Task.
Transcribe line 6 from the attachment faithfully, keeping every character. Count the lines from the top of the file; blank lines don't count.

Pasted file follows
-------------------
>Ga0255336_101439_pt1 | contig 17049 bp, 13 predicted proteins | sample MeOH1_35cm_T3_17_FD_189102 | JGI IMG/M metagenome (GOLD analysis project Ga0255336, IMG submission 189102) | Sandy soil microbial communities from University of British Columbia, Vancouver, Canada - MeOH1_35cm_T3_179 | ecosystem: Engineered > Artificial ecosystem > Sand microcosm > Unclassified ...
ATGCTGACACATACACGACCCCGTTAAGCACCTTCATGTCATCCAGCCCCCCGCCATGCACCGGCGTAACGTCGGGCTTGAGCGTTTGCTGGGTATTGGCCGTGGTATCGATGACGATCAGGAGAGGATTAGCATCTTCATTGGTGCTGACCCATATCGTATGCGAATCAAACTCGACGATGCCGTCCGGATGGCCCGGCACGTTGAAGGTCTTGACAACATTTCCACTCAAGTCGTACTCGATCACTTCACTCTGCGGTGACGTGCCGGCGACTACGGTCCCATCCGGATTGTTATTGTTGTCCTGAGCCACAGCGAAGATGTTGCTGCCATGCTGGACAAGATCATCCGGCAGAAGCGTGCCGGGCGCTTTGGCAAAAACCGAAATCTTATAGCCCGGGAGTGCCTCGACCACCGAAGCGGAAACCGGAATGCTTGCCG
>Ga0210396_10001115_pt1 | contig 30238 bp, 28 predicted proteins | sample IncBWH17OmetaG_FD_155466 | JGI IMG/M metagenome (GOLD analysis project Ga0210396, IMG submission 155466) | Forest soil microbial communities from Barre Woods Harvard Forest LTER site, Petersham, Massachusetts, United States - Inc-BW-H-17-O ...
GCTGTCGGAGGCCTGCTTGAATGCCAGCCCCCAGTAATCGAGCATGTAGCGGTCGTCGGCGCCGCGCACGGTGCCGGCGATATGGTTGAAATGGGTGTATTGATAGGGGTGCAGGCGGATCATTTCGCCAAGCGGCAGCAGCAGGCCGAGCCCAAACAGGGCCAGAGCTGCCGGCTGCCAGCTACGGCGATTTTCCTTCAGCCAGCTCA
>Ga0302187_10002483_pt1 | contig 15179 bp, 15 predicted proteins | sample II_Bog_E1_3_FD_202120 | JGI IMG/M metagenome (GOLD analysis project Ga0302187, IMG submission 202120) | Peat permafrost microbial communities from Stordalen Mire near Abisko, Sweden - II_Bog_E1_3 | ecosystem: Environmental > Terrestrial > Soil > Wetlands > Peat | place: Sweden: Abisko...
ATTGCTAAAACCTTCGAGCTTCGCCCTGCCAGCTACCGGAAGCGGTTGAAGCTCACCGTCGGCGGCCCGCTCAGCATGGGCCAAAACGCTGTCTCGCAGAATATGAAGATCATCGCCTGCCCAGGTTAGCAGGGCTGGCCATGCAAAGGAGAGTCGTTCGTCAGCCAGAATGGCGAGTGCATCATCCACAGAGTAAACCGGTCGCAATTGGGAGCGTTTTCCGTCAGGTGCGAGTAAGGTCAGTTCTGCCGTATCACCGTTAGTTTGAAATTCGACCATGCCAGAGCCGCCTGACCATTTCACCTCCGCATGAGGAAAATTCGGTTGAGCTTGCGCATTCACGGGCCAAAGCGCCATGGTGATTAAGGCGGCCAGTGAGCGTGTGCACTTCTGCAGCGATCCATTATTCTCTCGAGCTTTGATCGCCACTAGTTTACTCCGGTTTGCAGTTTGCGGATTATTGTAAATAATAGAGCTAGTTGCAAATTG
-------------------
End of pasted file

ATTGCTAAAACCTTCGAGCTTCGCCCTGCCAGCTACCGGAAGCGGTTGAAGCTCACCGTCGGCGGCCCGCTCAGCATGGGCCAAAACGCTGTCTCGCAGAATATGAAGATCATCGCCTGCCCAGGTTAGCAGGGCTGGCCATGCAAAGGAGAGTCGTTCGTCAGCCAGAATGGCGAGTGCATCATCCACAGAGTAAACCGGTCGCAATTGGGAGCGTTTTCCGTCAGGTGCGAGTAAGGTCAGTTCTGCCGTATCACCGTTAGTTTGAAATTCGACCATGCCAGAGCCGCCTGACCATTTCACCTCCGCATGAGGAAAATTCGGTTGAGCTTGCGCATTCACGGGCCAAAGCGCCATGGTGATTAAGGCGGCCAGTGAGCGTGTGCACTTCTGCAGCGATCCATTATTCTCTCGAGCTTTGATCGCCACTAGTTTACTCCGGTTTGCAGTTTGCGGATTATTGTAAATAATAGAGCTAGTTGCAAATTG